Annually in Japanese waters, small cetaceans are killed in “drive hunts” with quotas set by the government of Japan. The Taiji Fishing Cooperative in Japan has published the details of a new killing method that involves cutting (transecting) the spinal cord and purports to reduce time to death. The method involves the repeated insertion of a metal rod followed by the plugging of the wound to prevent blood loss into the water. To date, a paucity of data exists regarding these methods utilized in the drive hunts. Our veterinary and behavioral analysis of video documentation of this method indicates that it does not immediately lead to death and that the time to death data provided in the description of the method, based on termination of breathing and movement, is not supported by the available video data. The method employed causes damage to the vertebral blood vessels and the vascular rete from insertion of the rod that will lead to significant hemorrhage, but this alone would not produce a rapid death in a large mammal of this type. The method induces paraplegia (paralysis of the body) and death through trauma and gradual blood loss. This killing method does not conform to the recognized requirement for “immediate insensibility” and would not be tolerated or permitted in any regulated slaughterhouse process in the developed world.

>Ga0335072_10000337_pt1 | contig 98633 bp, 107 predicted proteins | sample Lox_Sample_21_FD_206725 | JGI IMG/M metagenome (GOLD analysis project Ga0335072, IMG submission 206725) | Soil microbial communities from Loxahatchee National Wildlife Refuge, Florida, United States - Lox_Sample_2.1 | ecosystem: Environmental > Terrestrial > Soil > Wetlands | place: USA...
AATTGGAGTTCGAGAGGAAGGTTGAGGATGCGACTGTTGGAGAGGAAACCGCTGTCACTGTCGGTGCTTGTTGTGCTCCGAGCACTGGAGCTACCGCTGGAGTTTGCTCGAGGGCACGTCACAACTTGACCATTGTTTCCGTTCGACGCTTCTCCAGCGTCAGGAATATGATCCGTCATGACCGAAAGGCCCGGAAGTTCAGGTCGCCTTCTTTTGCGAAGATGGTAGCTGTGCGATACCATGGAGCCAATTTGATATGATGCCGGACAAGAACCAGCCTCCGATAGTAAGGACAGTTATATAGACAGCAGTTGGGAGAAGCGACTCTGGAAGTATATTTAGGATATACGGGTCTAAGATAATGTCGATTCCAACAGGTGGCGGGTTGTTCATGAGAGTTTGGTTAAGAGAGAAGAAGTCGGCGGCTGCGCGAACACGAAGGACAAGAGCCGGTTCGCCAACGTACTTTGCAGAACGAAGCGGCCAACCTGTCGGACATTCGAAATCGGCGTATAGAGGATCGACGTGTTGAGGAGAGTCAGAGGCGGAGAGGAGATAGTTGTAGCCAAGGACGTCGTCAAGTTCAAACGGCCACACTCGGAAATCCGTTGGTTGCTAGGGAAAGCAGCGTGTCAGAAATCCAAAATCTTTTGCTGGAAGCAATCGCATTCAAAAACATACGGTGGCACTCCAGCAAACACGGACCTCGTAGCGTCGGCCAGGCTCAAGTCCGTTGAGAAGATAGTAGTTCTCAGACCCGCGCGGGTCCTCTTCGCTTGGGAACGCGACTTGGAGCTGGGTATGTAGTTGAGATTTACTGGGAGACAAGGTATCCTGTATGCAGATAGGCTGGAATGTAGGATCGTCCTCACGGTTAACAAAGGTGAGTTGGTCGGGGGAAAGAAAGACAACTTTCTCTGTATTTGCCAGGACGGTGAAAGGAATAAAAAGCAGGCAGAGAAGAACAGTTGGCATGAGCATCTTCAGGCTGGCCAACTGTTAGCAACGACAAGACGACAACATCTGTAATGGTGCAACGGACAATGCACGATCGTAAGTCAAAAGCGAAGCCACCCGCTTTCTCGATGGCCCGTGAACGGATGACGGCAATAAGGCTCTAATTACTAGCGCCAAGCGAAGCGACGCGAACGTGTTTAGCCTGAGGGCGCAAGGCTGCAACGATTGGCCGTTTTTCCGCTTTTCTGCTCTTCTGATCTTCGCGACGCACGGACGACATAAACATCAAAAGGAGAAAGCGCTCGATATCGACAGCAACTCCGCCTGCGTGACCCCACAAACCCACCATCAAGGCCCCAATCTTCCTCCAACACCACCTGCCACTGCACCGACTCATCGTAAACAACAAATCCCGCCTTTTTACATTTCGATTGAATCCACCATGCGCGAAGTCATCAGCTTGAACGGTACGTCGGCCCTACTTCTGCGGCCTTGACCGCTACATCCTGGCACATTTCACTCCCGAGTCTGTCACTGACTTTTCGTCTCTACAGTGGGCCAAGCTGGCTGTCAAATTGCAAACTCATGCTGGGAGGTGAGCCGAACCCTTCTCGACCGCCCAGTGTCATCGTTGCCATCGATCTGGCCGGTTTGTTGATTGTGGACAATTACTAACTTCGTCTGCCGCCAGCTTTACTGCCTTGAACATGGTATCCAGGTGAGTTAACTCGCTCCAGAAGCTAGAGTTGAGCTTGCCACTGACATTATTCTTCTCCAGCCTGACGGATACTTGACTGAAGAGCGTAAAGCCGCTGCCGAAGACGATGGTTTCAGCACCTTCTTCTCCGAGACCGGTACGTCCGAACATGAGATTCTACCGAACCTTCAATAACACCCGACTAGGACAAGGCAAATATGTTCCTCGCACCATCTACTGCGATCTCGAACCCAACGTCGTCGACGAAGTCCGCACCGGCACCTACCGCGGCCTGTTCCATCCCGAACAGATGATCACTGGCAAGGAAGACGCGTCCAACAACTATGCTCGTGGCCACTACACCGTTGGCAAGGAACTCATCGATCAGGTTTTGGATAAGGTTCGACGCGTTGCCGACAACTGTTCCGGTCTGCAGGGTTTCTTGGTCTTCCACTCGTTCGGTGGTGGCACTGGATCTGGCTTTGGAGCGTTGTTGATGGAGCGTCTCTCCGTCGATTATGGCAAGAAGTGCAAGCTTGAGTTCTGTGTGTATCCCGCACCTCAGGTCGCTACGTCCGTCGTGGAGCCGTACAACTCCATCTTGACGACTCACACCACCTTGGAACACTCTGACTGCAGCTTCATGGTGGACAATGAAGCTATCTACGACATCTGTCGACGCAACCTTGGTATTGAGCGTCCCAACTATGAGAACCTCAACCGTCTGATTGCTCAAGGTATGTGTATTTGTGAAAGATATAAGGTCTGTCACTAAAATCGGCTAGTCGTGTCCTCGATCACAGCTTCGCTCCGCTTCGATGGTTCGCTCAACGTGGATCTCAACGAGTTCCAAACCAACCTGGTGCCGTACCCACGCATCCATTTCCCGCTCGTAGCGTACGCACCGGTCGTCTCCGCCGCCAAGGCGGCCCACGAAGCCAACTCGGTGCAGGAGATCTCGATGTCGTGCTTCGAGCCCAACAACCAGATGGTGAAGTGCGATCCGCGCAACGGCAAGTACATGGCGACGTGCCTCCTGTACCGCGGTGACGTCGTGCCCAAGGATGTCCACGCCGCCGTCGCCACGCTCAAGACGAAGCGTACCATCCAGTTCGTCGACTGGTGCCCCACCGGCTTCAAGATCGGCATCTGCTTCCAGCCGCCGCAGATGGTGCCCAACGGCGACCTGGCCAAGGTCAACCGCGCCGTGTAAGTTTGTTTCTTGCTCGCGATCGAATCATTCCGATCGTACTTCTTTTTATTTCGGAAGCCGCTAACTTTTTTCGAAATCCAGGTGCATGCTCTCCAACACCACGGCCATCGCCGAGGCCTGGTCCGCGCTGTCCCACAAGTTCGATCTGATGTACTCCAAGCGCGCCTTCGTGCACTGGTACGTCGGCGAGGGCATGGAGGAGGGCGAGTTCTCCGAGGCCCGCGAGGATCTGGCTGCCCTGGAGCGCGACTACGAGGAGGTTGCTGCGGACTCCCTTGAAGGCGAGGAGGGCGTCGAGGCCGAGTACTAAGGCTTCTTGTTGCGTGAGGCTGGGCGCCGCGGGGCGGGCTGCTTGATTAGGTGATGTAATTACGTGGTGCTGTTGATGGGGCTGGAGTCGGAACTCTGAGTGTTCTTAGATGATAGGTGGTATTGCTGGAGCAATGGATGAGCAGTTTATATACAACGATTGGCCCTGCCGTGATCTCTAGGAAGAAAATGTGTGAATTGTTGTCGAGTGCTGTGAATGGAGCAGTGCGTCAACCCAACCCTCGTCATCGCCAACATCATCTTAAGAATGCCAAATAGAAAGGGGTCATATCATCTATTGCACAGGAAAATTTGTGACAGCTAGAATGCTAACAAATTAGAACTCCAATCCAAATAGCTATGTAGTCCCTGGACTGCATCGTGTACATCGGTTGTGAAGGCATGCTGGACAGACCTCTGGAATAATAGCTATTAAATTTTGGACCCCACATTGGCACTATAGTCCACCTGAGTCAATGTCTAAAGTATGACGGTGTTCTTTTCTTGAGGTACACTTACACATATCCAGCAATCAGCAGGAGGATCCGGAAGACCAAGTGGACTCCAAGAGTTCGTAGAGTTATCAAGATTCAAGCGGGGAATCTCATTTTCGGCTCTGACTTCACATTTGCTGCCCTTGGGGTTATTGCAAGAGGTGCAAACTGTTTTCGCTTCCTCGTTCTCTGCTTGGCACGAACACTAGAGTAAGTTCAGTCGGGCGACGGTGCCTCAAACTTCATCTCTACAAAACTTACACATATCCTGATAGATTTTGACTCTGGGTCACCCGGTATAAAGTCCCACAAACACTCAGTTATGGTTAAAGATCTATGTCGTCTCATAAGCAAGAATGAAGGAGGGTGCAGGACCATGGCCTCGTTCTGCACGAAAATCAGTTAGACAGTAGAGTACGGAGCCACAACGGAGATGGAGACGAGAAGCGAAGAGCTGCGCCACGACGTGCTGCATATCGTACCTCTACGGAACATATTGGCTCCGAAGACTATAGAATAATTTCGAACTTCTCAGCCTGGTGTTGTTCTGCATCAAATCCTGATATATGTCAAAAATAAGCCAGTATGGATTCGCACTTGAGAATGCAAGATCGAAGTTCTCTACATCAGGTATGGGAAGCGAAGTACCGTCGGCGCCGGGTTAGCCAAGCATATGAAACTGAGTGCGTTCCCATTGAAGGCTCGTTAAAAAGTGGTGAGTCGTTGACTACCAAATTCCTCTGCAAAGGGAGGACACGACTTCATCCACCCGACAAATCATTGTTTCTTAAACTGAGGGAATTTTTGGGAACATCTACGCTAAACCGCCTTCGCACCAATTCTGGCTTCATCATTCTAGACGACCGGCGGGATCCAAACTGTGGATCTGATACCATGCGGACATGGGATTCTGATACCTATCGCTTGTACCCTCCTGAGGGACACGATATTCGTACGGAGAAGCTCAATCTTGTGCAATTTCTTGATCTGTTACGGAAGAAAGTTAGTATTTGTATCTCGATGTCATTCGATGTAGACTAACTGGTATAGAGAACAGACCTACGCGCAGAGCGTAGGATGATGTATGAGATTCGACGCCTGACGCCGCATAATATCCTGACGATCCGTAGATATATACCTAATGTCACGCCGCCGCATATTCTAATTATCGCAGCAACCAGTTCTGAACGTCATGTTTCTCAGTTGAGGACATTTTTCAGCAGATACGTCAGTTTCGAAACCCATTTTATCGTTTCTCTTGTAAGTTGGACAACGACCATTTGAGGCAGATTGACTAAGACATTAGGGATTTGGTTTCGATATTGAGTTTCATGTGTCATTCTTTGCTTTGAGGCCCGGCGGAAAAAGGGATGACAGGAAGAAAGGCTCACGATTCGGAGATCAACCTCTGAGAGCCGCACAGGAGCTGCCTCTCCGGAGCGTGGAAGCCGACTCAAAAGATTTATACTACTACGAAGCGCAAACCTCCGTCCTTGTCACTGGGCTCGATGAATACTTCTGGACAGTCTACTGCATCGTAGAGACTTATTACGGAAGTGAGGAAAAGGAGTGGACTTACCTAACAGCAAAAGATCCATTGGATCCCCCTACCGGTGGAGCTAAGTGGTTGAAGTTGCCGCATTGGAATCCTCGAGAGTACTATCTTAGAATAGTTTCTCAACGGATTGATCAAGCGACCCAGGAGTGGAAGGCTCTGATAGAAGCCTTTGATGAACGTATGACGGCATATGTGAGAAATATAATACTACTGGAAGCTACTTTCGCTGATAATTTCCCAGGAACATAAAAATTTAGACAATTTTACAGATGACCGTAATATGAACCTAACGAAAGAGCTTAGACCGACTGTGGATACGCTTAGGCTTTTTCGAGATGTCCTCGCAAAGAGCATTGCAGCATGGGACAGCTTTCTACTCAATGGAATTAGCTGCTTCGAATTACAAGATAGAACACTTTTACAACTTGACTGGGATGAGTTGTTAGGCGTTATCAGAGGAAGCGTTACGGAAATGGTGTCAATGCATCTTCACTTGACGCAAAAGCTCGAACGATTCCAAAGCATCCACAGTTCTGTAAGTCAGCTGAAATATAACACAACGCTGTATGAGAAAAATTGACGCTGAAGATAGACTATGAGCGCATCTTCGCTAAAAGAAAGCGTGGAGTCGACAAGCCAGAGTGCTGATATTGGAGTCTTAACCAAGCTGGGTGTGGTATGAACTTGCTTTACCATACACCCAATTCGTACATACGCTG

Here are questions from Andrew C. Revkin (NY Times) and Diana Reiss’s responses: (source)

Q. Can you tell me in a few words what this analysis means to you in the larger context of human/animal relations?